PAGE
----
Photo credit: Paris, Bouquinistes sur le quai de Tournelle, by E. Galien Laloue. Public Domain. 

Last week, New York’s Honey & Wax Booksellers announced the winners of its inaugural book collecting prize for young women. The new award was launched earlier this year by Heather O’Donnell and Rebecca Romney in hopes of encouraging collecting among women under 30. In all, 48 submissions arrived from all corners of the country. One winner and five honorees were chosen. Said the booksellers, “It took us some time to read all those essays and bibliographies, but it was well worth it.”

JessPage1.jpgAnd this year’s winner is... 29-year-old Jessica Kahan (pictured at left), a public librarian in Ohio, for her 300-volume collection “Romance Novels of the Jazz Age and Depression Eras.” Kahan said she heard about the Honey & Wax prize through her 2012 National Collegiate Book Collecting Contest sponsor, Martha O’Hara Conway, director of the special collections library at the University of Michigan in Ann Arbor, who knew Kahan was developing a terrific collection of American romance novels, c. 1920s and 30s in their original dust jackets, and encouraged her to apply. Kahan’s collection impressed the Honey & Wax judges for its “breadth and depth ... Kahan’s refusal to condescend to her subject helps us see how a genre famous for its rigid conventions bends to reflect the changing lives of American women.”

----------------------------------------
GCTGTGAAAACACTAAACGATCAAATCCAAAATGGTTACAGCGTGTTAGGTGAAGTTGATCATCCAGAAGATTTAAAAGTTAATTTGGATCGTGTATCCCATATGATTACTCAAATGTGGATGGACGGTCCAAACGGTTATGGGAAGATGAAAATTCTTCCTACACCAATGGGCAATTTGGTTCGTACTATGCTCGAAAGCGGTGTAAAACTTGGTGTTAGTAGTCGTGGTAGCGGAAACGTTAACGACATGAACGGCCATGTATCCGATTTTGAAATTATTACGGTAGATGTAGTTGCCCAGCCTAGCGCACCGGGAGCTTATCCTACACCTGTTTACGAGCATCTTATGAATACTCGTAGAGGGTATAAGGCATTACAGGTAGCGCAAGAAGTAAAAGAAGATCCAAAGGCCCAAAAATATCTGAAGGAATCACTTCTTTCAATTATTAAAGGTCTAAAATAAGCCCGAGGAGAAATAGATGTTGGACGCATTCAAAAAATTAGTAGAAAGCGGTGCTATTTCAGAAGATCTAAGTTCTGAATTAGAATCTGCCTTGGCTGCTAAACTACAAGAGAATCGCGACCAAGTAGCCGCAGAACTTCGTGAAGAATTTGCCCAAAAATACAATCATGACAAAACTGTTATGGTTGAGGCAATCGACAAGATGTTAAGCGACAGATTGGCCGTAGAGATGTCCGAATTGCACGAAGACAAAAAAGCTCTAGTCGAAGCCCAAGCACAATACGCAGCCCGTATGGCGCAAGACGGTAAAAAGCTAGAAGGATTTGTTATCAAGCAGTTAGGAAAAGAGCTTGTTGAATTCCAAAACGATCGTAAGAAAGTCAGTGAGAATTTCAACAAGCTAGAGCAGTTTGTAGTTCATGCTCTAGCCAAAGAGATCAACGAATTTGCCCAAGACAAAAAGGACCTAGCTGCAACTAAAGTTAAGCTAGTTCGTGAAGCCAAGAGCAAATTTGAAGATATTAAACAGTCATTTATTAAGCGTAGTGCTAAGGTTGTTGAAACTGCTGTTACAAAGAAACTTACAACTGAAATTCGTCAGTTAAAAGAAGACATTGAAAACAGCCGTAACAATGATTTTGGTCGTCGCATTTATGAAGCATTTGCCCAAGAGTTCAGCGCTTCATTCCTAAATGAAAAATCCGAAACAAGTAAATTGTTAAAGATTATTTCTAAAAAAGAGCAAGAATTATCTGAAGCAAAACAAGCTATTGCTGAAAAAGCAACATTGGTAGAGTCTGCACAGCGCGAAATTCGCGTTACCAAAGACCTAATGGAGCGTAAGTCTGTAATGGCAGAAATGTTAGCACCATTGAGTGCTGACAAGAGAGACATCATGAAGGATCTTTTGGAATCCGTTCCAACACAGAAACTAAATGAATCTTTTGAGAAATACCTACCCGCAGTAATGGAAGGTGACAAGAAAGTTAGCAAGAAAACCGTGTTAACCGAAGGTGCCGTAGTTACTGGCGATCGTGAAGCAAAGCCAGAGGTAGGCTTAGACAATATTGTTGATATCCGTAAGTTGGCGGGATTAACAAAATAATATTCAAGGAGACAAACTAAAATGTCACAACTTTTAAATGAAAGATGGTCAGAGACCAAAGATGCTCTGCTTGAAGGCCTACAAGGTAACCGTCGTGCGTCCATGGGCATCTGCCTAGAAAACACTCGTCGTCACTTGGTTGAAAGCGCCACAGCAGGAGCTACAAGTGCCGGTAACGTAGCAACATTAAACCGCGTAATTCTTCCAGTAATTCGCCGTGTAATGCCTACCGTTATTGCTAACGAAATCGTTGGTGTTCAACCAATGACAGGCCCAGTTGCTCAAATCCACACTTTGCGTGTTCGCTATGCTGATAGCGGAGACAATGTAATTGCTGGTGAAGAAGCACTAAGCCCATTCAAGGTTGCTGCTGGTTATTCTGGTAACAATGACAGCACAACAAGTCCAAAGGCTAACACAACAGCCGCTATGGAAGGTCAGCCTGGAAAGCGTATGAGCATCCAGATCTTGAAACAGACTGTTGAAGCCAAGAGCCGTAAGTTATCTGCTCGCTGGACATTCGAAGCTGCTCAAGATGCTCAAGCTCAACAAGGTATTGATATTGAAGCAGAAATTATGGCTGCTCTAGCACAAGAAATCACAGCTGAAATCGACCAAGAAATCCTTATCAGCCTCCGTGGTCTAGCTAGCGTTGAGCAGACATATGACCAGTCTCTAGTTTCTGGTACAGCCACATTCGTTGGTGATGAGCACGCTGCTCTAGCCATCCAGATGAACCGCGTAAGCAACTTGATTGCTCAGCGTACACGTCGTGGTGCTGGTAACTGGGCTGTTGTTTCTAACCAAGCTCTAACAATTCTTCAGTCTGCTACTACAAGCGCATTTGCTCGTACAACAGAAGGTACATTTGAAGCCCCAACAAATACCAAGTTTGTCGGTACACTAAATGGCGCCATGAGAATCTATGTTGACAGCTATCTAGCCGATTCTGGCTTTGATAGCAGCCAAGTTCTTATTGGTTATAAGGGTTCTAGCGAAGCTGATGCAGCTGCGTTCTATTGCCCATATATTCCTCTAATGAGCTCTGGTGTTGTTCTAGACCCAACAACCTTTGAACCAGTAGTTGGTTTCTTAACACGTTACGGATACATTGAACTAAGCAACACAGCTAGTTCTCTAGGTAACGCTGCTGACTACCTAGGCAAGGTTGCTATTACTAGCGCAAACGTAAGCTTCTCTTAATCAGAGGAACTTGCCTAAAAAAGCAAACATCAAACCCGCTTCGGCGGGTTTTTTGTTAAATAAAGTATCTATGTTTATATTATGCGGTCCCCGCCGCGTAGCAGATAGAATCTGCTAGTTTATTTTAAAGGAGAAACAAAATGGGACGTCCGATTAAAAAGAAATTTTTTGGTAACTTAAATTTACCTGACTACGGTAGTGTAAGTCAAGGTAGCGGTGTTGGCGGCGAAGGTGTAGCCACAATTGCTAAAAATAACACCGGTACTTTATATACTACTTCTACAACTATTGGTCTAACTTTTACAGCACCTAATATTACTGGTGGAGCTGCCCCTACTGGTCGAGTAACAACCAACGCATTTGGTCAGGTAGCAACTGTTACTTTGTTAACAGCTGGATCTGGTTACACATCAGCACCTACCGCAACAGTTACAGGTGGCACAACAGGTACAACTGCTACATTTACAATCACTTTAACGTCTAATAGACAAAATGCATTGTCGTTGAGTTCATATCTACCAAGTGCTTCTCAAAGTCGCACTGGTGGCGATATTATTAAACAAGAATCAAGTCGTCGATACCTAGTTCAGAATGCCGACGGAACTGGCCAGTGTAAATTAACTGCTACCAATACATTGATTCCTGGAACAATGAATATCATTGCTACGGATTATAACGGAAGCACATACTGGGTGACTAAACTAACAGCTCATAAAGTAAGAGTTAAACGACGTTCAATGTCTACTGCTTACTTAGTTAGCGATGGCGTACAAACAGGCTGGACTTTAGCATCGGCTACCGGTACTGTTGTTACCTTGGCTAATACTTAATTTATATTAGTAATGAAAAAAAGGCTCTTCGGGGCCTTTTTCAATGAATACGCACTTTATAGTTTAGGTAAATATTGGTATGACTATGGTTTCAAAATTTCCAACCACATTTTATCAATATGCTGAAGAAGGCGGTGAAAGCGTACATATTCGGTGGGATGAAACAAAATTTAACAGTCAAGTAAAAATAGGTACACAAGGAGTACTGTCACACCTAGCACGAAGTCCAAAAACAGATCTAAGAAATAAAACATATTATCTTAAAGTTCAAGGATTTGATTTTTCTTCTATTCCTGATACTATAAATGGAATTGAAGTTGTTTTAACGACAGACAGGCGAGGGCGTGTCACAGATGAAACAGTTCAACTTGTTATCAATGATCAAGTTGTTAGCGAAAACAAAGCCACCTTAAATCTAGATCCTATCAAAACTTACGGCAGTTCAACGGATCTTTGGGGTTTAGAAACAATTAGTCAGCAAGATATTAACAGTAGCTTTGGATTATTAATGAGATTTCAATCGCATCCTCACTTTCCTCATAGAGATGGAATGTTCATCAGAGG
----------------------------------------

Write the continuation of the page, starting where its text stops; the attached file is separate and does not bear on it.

KahanSpines2.jpgKahan, whose mother and grandmother were both librarians, has “always loved books” she told us. “I grew up surrounded by books and a strong love of reading and literature. Sometimes I joke that my romance novels collection is my rebellious reaction to being encouraged to read high-quality literature. My collection started in 2010, the year after I took an eye-opening History of the Book class as an undergraduate.”